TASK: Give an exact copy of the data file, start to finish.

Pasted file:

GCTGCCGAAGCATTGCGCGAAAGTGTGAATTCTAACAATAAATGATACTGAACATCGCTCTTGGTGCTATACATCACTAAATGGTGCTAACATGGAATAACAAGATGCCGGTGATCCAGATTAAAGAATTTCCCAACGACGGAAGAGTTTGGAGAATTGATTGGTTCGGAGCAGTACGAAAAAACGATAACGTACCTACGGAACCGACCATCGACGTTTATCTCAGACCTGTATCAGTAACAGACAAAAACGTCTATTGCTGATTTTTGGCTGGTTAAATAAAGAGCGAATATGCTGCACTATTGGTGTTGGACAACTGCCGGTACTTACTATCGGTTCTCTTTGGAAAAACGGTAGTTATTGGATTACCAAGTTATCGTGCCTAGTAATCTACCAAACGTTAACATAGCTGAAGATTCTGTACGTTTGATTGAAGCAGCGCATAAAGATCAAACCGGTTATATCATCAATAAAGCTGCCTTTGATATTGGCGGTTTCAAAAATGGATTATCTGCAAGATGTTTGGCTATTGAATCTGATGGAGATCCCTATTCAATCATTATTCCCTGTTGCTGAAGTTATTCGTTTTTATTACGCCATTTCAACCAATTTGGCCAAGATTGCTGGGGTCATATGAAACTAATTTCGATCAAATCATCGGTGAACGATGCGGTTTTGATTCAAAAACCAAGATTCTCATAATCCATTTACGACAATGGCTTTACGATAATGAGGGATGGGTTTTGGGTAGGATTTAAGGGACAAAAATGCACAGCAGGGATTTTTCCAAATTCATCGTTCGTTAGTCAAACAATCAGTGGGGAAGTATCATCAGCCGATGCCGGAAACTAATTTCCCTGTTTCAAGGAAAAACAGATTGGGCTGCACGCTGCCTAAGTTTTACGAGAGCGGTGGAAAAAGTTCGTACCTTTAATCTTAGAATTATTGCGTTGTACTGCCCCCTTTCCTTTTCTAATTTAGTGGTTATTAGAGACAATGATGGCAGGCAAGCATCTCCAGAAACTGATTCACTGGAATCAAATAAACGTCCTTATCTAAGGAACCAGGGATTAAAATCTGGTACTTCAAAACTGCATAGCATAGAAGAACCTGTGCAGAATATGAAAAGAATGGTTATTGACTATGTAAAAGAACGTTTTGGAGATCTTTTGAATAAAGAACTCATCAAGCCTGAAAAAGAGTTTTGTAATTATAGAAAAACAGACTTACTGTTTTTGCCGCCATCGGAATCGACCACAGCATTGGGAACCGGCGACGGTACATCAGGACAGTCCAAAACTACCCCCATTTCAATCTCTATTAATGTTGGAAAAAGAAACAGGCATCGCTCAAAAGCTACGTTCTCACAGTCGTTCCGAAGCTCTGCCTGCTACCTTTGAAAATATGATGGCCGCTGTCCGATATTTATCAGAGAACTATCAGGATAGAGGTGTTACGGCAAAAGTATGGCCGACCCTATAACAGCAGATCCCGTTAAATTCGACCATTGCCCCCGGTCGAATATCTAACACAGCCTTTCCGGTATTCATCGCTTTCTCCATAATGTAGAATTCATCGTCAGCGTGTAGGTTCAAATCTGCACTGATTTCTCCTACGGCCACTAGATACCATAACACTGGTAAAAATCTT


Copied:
GCTGCCGAAGCATTGCGCGAAAGTGTGAATTCTAACAATAAATGATACTGAACATCGCTCTTGGTGCTATACATCACTAAATGGTGCTAACATGGAATAACAAGATGCCGGTGATCCAGATTAAAGAATTTCCCAACGACGGAAGAGTTTGGAGAATTGATTGGTTCGGAGCAGTACGAAAAAACGATAACGTACCTACGGAACCGACCATCGACGTTTATCTCAGACCTGTATCAGTAACAGACAAAAACGTCTATTGCTGATTTTTGGCTGGTTAAATAAAGAGCGAATATGCTGCACTATTGGTGTTGGACAACTGCCGGTACTTACTATCGGTTCTCTTTGGAAAAACGGTAGTTATTGGATTACCAAGTTATCGTGCCTAGTAATCTACCAAACGTTAACATAGCTGAAGATTCTGTACGTTTGATTGAAGCAGCGCATAAAGATCAAACCGGTTATATCATCAATAAAGCTGCCTTTGATATTGGCGGTTTCAAAAATGGATTATCTGCAAGATGTTTGGCTATTGAATCTGATGGAGATCCCTATTCAATCATTATTCCCTGTTGCTGAAGTTATTCGTTTTTATTACGCCATTTCAACCAATTTGGCCAAGATTGCTGGGGTCATATGAAACTAATTTCGATCAAATCATCGGTGAACGATGCGGTTTTGATTCAAAAACCAAGATTCTCATAATCCATTTACGACAATGGCTTTACGATAATGAGGGATGGGTTTTGGGTAGGATTTAAGGGACAAAAATGCACAGCAGGGATTTTTCCAAATTCATCGTTCGTTAGTCAAACAATCAGTGGGGAAGTATCATCAGCCGATGCCGGAAACTAATTTCCCTGTTTCAAGGAAAAACAGATTGGGCTGCACGCTGCCTAAGTTTTACGAGAGCGGTGGAAAAAGTTCGTACCTTTAATCTTAGAATTATTGCGTTGTACTGCCCCCTTTCCTTTTCTAATTTAGTGGTTATTAGAGACAATGATGGCAGGCAAGCATCTCCAGAAACTGATTCACTGGAATCAAATAAACGTCCTTATCTAAGGAACCAGGGATTAAAATCTGGTACTTCAAAACTGCATAGCATAGAAGAACCTGTGCAGAATATGAAAAGAATGGTTATTGACTATGTAAAAGAACGTTTTGGAGATCTTTTGAATAAAGAACTCATCAAGCCTGAAAAAGAGTTTTGTAATTATAGAAAAACAGACTTACTGTTTTTGCCGCCATCGGAATCGACCACAGCATTGGGAACCGGCGACGGTACATCAGGACAGTCCAAAACTACCCCCATTTCAATCTCTATTAATGTTGGAAAAAGAAACAGGCATCGCTCAAAAGCTACGTTCTCACAGTCGTTCCGAAGCTCTGCCTGCTACCTTTGAAAATATGATGGCCGCTGTCCGATATTTATCAGAGAACTATCAGGATAGAGGTGTTACGGCAAAAGTATGGCCGACCCTATAACAGCAGATCCCGTTAAATTCGACCATTGCCCCCGGTCGAATATCTAACACAGCCTTTCCGGTATTCATCGCTTTCTCCATAATGTAGAATTCATCGTCAGCGTGTAGGTTCAAATCTGCACTGATTTCTCCTACGGCCACTAGATACCATAACACTGGTAAAAATCTT